One day while indulging in the gloomiest reflections he suddenly sprang from the rock upon which he sat, and with a determined gesture of the right hand exclaimed, “I will no longer be a suppliant for knowledge which the gods withhold. Let them look to it that they do me no wrong. I will do my duty as best I can and If I err upon their own heads be it!”

Suddenly, as he spoke, a great brightness fell about him, causing him to look upward, thinking the sun had burst through a rift in the clouds; but there were no clouds. No more than an arm’s length away stood a beautiful maiden. So beautiful she was that the flowers about her feet folded their petals in despair and bent their heads in token of submission; so sweet her look that the hummingbirds thronged her eyes, thrusting their thirsty bills almost into them, and the wild bees were about her lips. And such was her brightness that the shadows of all objects lay divergent from her feet, turning as she moved.

Haïta was entranced. Rising, he knelt before her in adoration, and she laid her hand upon his head.

“Come,” she said in a voice that had the music of all the bells of his flock, “come, thou art not to worship me, who am no goddess, but if thou art truthful and dutiful I will abide with thee.”

Haïta seized her hand, and stammering his joy and gratitude arose, and hand in hand they stood and smiled into each other's eyes. He gazed on her with reverence and rapture. He said, “I pray thee, lovely maid, tell me thy name and whence and why thou comest.”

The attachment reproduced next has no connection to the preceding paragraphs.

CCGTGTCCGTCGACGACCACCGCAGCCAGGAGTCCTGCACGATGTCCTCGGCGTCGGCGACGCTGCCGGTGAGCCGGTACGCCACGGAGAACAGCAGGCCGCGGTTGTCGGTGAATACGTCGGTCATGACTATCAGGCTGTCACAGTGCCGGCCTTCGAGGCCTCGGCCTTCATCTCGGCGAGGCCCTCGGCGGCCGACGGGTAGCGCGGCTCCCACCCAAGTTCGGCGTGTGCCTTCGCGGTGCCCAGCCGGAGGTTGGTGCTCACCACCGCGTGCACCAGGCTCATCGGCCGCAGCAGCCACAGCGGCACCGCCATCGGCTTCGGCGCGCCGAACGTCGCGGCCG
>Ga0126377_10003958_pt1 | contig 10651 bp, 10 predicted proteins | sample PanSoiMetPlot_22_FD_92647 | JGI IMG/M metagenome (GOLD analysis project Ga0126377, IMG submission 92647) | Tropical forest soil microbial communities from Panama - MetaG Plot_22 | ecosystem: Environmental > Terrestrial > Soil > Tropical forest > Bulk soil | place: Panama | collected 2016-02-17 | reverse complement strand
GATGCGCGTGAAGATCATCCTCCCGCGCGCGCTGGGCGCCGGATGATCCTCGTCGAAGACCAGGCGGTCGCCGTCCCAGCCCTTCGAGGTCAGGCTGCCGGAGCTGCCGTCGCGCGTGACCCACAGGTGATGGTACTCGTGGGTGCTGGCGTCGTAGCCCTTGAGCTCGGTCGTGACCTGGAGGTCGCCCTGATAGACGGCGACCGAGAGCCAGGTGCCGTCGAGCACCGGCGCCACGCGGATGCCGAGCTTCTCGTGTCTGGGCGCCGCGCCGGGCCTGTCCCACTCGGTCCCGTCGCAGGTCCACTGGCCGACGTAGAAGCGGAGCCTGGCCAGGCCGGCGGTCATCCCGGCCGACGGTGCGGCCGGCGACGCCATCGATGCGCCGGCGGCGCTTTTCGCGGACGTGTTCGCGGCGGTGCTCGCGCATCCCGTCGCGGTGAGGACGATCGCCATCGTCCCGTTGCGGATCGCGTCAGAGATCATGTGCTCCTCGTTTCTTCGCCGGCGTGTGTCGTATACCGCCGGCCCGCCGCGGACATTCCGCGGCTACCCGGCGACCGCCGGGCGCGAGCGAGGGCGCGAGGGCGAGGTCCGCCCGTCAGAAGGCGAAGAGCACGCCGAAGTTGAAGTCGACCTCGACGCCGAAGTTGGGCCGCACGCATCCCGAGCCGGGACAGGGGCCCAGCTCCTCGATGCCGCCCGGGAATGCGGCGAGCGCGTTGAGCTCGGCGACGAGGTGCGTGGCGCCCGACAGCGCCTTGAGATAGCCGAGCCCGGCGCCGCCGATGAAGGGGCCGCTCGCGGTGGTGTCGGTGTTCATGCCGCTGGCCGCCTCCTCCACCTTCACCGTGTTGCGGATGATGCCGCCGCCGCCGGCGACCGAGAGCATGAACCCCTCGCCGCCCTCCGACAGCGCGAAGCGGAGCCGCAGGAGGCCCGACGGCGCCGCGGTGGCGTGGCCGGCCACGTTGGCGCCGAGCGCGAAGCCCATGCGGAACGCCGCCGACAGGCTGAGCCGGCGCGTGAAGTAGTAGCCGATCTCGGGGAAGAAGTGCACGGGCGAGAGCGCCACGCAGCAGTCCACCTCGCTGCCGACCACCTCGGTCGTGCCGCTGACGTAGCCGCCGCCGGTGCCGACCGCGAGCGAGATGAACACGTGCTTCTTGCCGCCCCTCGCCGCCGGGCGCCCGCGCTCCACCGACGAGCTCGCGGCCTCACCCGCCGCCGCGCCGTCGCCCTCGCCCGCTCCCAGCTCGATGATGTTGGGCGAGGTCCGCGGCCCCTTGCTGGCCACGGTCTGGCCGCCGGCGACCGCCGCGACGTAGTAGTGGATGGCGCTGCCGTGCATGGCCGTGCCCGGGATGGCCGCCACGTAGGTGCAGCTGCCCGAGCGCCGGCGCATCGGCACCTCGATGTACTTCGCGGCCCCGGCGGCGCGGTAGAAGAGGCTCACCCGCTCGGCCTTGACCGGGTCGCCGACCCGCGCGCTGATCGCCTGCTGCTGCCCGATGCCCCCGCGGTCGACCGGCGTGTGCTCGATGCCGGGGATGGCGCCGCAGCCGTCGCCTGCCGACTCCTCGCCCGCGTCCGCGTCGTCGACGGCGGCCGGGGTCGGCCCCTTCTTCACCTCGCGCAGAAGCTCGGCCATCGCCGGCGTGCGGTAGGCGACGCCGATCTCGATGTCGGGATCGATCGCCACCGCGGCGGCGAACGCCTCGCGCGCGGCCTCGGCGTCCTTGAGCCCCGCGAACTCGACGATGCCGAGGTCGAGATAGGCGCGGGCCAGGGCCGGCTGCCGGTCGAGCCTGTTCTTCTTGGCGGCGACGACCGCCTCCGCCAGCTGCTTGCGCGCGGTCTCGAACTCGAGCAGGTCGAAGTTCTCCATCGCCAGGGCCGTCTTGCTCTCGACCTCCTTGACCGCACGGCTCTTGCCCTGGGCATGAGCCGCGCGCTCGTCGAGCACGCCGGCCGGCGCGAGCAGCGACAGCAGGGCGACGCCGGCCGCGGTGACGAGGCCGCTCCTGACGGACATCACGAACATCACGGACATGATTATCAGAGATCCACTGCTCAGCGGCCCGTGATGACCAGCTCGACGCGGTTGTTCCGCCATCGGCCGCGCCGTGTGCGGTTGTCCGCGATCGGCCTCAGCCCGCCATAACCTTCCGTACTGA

At this she laid a warning finger on her lip and began to withdraw. Her beauty underwent a visible alteration that made him shudder, he knew not why, for still she was beautiful. The landscape darkened by a giant shadow sweeping across the valley with the speed of a vulture. In the obscurity the maiden's figure grew dim and indistinct and her voice seemed to come from a distance, as she said, in a tone of sorrowful reproach, “Presumptuous and ungrateful youth! Must I then so soon leave thee? Would nothing do but thou must at once break the eternal compact?”

Inexpressibly grieved, Haïta fell upon his knees and implored her to remain–rose and sought her in the deepening darkness–ran in circles, calling to her aloud, but all in vain. She was no longer visible, but out of the gloom he heard her voice saying, “Nay, thou shalt not have me by seeking. Go to thy duty, faithless shepherd, or we shall never meet again.”